How much time have you invested in creating the linguistic analysis necessary to create this program?

Approximately five years for the abstract conception and another five for the practical part, working with the programmers, and adapting my work to theirs, often on a trial-and-error basis as they went along developing the program.
Please explain to us a bit of your procedure in creating your analysis. What were the first issues to overcome? Why hadn’t they been solved before by the creators of earlier machine-translation programs? I mean, machine translation has been around for a long time, and a lot of money has been spent on it. What happened?

I think our program has various strong points:

  • A very efficient functional and syntactic analysis, based on logic, but also on practice (compatibility, probability, tendency of the speaker to obviate ambiguity, etc.)
  • The possibility for the massive, automatic creation of specific glossaries. That is to say, of groups of set expressions.
  • The posibility to convert English idiomatic verbs into the corresponding Spanish idiomatic verbs. I don’t believe any other program does that today.
  • The proper management of English phrasal verbs, extremely complex and subtle.
  • The translation or ad hoc addition of the different prepositions according to the specific translation which Spanish assigns to the original verb: that which we refer to in VICTOR Translator as
    “subordinated” and “added” prepositions.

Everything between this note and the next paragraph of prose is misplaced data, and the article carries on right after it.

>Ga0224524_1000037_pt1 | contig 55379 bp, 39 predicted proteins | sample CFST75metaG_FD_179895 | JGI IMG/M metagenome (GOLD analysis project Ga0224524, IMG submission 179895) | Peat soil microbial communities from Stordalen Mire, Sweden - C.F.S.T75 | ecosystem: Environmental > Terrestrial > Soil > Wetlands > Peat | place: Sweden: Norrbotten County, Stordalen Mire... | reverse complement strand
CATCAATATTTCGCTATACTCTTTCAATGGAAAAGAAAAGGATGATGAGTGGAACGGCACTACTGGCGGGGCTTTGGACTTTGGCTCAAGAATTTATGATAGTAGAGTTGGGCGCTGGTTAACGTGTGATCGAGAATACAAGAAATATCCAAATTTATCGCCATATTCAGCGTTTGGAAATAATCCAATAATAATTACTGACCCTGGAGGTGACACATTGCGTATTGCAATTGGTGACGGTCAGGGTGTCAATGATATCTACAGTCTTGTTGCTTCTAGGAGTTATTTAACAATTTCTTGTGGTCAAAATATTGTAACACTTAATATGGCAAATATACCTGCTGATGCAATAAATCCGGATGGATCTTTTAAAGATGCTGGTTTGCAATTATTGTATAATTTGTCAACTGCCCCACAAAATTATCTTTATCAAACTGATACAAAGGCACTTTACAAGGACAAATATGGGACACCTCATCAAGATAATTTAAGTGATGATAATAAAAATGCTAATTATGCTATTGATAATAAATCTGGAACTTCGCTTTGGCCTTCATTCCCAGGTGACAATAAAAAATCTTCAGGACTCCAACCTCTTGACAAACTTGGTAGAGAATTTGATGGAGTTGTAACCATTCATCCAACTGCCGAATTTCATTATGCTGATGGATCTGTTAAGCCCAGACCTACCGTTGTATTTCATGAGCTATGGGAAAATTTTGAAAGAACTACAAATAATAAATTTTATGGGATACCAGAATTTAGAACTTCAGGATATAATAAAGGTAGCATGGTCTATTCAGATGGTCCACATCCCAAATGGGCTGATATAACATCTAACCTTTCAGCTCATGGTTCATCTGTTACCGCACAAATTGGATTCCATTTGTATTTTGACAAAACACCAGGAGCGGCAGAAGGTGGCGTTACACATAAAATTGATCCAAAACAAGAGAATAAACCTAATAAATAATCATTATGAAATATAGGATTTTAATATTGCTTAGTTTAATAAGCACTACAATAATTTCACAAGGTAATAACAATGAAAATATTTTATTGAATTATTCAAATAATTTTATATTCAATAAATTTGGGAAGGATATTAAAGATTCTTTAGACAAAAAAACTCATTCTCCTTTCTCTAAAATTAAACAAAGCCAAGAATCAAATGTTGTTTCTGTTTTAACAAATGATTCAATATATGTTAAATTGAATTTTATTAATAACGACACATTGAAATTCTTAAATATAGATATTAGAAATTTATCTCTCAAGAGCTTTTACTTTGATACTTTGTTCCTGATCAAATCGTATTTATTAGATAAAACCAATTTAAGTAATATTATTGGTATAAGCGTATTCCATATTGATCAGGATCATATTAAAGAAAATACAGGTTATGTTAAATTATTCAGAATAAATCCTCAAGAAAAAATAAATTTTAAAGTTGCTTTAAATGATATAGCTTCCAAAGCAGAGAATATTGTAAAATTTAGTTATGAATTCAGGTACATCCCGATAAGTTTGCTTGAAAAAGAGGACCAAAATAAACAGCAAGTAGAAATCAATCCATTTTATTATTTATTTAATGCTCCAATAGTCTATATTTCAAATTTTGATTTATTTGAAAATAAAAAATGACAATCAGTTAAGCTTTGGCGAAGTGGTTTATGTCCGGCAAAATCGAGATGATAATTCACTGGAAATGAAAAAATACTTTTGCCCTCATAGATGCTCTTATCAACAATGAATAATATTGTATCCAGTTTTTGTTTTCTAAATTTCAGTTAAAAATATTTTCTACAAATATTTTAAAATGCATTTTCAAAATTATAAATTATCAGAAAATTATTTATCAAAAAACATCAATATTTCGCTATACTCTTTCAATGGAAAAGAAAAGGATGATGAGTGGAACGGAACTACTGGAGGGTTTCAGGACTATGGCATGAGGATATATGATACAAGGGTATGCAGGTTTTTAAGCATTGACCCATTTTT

• Finally, the possibility to condition the translation of any Word (from among all possible translations) to the context in which it appears, with the option of delimiting that context almost exhaustively.

How did the contact with Fernando Moreno-Torres y MTC Soft come about? Coincidence, friendship, or a systematic search?

The origins of our cooperation are in mutual confidence, both personal and professional.

What are the usual complaints that professional translators have against machine translators?

The use of automatic translators began around 10 years ago. For a professional translator the principal problem with today’s machine translators is that sometimes it takes more work to “fix” the phrase that the machine proposes than to do the translation yourself.
Today’s machine translators, conceived, I think, from lower levels of complexity than those of the process of translating (perhpas because the lacked translating experience from the beginning)  cannot resolve all of the problems presented in real translation experiences. When I started working on this new translator I started out from the point of view that a program which offers functional and syntactic analysis is  contributing something valuable to the human translator. If it also obtains the appropriate terminology, a correct linking of the different parts of the sentence, correct prepositions and correct idioms, the material which the automatic translator offers to the human professional translator will contribute to an important saving in time and resources.

How has your collaboration with MTC Soft gone? Was it easy for them to translate your natural-language linguistic analysis into a computer program?

No, it hasn’t been easy, but MTC Soft has put two magnificent analysts with many years of experience on the project, and they have been able to translate the linguistic logic which underlies the program into computer language. They have quickly captured the problems and contradictions which have arisen and contributed elegant computer solutions.

How does one feel seeing the VICTOR project all the way through to the beta version?

Sometimes I feel impatient, because there’s still work to do on the next version which will incorporate statistical analysis. But, seeing the really brilliant results achieved up till now, I feel a tremendous satisfaction.

Do you hope to see your translator colleagues using VICTOR in their daily work?

Yes, I hope so.